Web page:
Government finance experts say Wisconsin in better shape to weather economic turmoil than before Great Recession

While the state is much better prepared to handle economic turmoil than it was during the Great Recession, current reserves and coming federal aid of some $1.9 billion may not be enough to manage a prolonged downturn, state and local finance experts say.

A Legislative Fiscal Bureau memo over the weekend laid out the expected money the state will receive from the federal coronavirus relief package signed into law Friday. Wisconsin is in line to receive nearly $2.3 billion, including $1.9 billion directly to the state. According to LFB, there is no legislative oversight for that money.

According to the LFB memo, three communities with populations of at least 500,000 are in line to receive $360.6 million of the coming stimulus money: Milwaukee County for $164.5 million; Milwaukee for $102.7 million; and Dane County for $93.4 million.

Former state budget director Michael Heifetz, who served under Republican Gov. Scott Walker, told the state is “reasonably well-prepared” for a slipping economy in the short term. But he said the state wouldn’t be able to sustain funding beyond “weeks or a short number of months” without assistance from the federal government.

“It’s hard to plan for a complete shutdown of the U.S. economy,” Heifetz, who currently works as health care chief executive for Infinite Policy Solutions, said before the LFB memo was made public. “It’s all hands on deck. Anything that isn’t a necessity is probably being very critically analyzed.”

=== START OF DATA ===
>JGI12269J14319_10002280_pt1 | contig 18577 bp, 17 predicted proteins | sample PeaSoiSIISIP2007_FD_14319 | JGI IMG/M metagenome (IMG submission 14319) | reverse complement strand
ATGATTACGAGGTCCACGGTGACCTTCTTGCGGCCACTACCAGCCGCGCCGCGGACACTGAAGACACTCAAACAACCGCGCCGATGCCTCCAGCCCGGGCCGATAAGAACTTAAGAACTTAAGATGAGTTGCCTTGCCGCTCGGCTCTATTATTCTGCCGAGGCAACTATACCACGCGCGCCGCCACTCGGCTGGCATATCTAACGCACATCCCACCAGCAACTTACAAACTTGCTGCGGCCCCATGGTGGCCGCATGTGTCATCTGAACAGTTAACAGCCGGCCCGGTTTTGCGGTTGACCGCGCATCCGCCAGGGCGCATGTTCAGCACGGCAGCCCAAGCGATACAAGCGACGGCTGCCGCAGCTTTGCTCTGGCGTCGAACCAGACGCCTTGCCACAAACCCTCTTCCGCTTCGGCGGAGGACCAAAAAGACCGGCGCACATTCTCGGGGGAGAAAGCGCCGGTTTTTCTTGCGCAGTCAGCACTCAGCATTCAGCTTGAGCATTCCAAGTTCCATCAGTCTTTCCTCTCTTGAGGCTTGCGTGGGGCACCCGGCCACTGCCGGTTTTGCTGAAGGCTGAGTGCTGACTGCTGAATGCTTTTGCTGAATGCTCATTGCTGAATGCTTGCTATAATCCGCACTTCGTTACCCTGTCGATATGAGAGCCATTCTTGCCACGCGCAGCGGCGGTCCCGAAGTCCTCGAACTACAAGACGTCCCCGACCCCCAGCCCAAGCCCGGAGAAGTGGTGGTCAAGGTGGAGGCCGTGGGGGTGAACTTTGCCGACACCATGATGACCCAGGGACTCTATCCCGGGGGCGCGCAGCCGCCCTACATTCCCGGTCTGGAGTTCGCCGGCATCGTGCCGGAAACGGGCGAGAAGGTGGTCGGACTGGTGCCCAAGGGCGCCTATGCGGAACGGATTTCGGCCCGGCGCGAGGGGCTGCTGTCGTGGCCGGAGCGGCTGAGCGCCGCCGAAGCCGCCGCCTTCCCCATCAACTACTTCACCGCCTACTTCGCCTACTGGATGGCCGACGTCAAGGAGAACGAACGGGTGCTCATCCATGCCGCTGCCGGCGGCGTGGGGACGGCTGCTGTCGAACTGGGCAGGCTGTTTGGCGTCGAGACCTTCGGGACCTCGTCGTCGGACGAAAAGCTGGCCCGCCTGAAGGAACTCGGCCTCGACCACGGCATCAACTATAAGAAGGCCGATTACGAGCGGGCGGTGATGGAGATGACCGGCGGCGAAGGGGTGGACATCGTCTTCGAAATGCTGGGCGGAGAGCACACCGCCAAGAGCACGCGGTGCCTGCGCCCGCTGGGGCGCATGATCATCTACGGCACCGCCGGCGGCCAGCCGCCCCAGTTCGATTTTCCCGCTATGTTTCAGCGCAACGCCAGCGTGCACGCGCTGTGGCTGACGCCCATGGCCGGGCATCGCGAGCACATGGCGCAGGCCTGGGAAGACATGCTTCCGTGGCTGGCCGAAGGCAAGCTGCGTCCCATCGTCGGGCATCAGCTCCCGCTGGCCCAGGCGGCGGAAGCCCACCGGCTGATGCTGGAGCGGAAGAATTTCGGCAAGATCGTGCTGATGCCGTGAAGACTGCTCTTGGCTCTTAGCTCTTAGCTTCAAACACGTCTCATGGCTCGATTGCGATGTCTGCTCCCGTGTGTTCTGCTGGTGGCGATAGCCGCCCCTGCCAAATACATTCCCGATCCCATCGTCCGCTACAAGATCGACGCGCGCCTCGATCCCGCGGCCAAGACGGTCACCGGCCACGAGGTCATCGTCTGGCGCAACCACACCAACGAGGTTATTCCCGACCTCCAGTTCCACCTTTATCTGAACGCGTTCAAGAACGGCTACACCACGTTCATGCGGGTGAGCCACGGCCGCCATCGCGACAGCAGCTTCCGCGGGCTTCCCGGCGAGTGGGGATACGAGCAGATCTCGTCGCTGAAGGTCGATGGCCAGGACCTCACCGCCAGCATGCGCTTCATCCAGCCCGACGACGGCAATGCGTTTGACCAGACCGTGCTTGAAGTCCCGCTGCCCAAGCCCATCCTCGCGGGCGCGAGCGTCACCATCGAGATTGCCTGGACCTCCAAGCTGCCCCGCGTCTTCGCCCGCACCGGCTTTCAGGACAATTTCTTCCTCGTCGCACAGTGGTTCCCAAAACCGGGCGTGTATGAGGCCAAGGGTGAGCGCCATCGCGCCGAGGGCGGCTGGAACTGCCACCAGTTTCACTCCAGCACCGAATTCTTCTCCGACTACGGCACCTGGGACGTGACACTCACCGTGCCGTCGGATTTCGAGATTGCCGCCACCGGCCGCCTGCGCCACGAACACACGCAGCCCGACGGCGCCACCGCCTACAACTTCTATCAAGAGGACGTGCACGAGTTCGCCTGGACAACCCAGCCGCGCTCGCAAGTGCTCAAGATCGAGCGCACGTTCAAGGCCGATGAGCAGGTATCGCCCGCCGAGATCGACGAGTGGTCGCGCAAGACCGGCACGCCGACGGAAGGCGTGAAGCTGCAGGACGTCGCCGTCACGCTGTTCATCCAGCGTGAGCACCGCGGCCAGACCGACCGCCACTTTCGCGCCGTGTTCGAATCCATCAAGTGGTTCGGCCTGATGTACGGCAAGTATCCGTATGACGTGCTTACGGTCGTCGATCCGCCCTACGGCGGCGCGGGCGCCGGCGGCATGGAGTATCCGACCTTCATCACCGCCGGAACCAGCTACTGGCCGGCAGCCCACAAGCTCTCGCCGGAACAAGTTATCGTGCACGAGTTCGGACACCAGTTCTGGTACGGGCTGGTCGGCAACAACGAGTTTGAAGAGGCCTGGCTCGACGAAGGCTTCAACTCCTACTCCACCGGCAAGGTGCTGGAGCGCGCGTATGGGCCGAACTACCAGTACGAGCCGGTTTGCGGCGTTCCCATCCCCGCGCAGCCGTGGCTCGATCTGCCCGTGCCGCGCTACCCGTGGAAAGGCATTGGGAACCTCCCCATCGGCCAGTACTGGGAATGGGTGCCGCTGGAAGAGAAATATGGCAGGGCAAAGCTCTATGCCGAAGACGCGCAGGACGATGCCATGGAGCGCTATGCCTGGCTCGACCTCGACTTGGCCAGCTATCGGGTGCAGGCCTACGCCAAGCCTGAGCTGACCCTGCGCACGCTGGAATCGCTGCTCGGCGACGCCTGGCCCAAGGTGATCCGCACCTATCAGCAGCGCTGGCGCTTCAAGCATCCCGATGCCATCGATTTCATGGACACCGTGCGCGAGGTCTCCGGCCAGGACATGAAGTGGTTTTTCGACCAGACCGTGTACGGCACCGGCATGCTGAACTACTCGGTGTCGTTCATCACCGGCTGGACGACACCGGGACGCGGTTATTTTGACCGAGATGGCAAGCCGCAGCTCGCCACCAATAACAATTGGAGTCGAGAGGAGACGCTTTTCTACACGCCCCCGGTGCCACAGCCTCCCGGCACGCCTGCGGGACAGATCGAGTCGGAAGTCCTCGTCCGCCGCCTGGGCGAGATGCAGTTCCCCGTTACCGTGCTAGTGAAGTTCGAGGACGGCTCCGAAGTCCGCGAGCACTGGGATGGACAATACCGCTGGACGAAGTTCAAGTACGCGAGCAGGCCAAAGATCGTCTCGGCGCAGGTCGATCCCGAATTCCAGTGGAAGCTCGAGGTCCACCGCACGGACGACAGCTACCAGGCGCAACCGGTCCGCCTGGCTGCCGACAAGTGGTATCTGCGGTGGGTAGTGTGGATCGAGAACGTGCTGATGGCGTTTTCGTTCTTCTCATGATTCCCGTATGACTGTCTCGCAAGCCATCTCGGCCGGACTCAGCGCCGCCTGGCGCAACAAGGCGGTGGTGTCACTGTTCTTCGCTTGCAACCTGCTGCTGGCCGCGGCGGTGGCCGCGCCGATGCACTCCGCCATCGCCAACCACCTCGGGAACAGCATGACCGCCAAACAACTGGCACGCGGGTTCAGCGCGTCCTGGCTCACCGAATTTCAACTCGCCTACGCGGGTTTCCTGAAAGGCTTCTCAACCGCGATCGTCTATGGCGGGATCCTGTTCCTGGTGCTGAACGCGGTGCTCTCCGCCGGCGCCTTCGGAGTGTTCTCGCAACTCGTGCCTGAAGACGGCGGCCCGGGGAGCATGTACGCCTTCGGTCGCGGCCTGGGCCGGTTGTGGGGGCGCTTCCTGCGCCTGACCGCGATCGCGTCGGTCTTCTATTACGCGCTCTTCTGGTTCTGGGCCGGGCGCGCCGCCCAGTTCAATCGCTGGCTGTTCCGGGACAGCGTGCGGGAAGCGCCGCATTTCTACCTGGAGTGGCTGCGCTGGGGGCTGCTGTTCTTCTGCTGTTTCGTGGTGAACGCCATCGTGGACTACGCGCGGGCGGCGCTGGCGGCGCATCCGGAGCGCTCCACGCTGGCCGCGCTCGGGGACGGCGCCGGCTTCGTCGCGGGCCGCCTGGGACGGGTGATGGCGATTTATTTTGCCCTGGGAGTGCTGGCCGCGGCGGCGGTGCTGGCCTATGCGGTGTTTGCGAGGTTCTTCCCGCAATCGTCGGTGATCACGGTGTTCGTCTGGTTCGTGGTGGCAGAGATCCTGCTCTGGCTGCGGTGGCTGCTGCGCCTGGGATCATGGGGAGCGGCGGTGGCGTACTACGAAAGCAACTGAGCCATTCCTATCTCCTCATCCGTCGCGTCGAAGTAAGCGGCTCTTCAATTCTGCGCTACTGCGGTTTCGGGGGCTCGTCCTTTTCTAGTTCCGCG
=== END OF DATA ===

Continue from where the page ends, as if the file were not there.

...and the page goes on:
President Trump on Friday signed into law a $2 trillion economic relief package that would deliver roughly $150 billion to state and local governments.

Pew Research Center’s Stateline service reported that the money in the bill for state and local governments allows “some flexibility” on how it could be spent but does not address diminished tax collections caused by the slowing economy.

Pew said the money would be distributed to states based on population, but that every state would receive at least $1.25 billion, with 45 percent of a state’s money saved for local governments over 500,000 residents.

Gov. Tony Evers is already proposing a state relief package of more than $800 million.

Before current events, LFB announced at the beginning of the year that the state was expected to collect an additional $818.2 million in tax revenue over the biennium, with about half going into the rainy day fund. The budget stabilization fund totaled $654 million at the end of February, according to the latest State Investment Fund earnings report.

A recent Pew analysis of states’ rainy day funds ranked Wisconsin 40th in how many days it could run on total balances (35.3). But the research did find this was the highest balance relative to spending for the state in the last 20 years.

Wisconsin Policy Forum Research Director Jason Stein said the combination of the rainy day fund and remaining general revenue amounts to slightly less than 10 percent of the state’s roughly $17.5 billion in 2019 GPR expenditures.

He called the numbers a “huge improvement” from Wisconsin’s situation going into the 2007-08 Great Recession with under 2 percent GPR expenses in reserves and close to nothing in the rainy day pot. But he added that ultimately wouldn’t be enough if nothing changes in the coming months.